Nine hundred people attended the fourth annual International Russian Shabbaton in at the Stamford Plaza Hotel in Connecticut this past month. The event was hosted and organized by Chamah International and the Lubavitch Youth Organization. Guests came from across the United States, Canada, and Ukraine; a group of 50 students from Moscow joined as well. Throughout the Shabbaton, lectures, panels and workshops simultaneously took place in Russian and English.
Torah Scrolls Welcomed
A restored Eastern European Torah scroll that was written in the 1860s was completed and welcomed to Chabad of South Palm Beach, Florida. The Torah is from the white Russian region of Smolensk. A new Torah scroll was welcomed to the Oholei Yosef Yitzchok synagogue in Natzeret Illit, Israel. A new Torah scroll was welcomed at the official opening of the new $5 million two-building campus facility on 10 Mile in Oak Park, Michigan.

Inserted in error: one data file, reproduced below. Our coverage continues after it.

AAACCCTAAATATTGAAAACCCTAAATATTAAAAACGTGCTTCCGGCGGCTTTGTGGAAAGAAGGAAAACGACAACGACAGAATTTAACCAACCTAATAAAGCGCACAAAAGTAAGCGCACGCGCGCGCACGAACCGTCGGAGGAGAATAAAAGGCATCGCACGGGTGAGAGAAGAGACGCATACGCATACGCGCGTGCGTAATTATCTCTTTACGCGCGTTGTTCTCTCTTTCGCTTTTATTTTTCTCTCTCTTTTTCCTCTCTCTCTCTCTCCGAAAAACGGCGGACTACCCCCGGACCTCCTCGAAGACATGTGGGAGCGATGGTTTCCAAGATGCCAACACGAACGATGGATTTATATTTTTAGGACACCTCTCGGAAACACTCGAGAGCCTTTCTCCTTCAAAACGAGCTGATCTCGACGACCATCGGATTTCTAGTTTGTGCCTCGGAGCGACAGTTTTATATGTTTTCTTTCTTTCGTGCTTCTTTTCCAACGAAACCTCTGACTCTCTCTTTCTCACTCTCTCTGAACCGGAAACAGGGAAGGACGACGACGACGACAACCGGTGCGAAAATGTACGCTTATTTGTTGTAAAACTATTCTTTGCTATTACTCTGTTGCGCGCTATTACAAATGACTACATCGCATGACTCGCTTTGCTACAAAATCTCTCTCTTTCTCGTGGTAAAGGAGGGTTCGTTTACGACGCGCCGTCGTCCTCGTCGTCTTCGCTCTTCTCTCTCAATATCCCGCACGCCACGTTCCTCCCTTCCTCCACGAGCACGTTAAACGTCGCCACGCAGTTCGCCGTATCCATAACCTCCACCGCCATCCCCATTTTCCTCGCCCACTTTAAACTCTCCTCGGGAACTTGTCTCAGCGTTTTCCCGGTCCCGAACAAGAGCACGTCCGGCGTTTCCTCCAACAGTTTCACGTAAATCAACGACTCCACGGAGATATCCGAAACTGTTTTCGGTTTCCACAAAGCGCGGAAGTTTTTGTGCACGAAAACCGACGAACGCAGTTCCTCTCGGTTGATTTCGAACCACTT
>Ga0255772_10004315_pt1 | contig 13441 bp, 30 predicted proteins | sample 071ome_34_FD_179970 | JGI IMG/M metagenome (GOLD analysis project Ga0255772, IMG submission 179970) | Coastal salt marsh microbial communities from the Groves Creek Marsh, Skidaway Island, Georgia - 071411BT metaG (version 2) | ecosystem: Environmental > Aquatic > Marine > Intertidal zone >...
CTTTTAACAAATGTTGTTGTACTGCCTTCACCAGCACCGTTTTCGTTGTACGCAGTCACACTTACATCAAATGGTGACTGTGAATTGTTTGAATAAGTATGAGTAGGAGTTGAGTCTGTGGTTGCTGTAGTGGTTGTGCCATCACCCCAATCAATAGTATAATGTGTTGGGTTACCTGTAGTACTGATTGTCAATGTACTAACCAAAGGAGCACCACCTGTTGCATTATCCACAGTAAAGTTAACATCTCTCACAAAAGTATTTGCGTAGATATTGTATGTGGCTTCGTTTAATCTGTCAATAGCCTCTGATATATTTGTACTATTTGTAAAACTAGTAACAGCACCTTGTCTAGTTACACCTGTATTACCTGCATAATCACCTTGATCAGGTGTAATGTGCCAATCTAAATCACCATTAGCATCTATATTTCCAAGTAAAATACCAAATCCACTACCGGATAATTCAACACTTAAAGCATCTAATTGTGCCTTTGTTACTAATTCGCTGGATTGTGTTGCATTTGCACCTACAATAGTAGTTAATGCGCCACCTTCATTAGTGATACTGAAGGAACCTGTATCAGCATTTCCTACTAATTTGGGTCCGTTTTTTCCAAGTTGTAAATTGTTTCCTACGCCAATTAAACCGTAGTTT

Freely translated and adapted
25 Adar, 5742 
To the Sons and Daughters of Our People Israel, Everywhere, G-d bless you all!
Greeting and Blessing:
After Purim, we turn our attention to the preparations for Pesach [Passover]...
Our Sages of blessed memory connect the redemption of Purim with the redemption of Pesach (Passover), although the two deliverances were quite different. Yet the two also have certain features in common. One of them is the emphatic imperative to remember and observe these days to all posterity. Thus, in regard to Pesach the Torah declares (in Parshas HaChodesh): "And this day shall be unto you for a remembrance... unto your generations." Similarly, in regard to Purim it is written: "And these days shall be remembered and done in every generation and generation. "